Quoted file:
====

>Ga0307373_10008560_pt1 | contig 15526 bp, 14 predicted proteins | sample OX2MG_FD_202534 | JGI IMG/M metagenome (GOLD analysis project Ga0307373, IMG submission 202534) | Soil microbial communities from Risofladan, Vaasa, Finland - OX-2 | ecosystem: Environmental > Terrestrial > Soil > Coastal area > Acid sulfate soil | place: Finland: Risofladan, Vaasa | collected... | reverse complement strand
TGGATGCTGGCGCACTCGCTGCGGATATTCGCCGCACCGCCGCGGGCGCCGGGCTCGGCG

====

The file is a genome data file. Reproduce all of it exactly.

>Ga0307373_10008560_pt1 | contig 15526 bp, 14 predicted proteins | sample OX2MG_FD_202534 | JGI IMG/M metagenome (GOLD analysis project Ga0307373, IMG submission 202534) | Soil microbial communities from Risofladan, Vaasa, Finland - OX-2 | ecosystem: Environmental > Terrestrial > Soil > Coastal area > Acid sulfate soil | place: Finland: Risofladan, Vaasa | collected... | reverse complement strand
TGGATGCTGGCGCACTCGCTGCGGATATTCGCCGCACCGCCGCGGGCGCCGGGCTCGGCG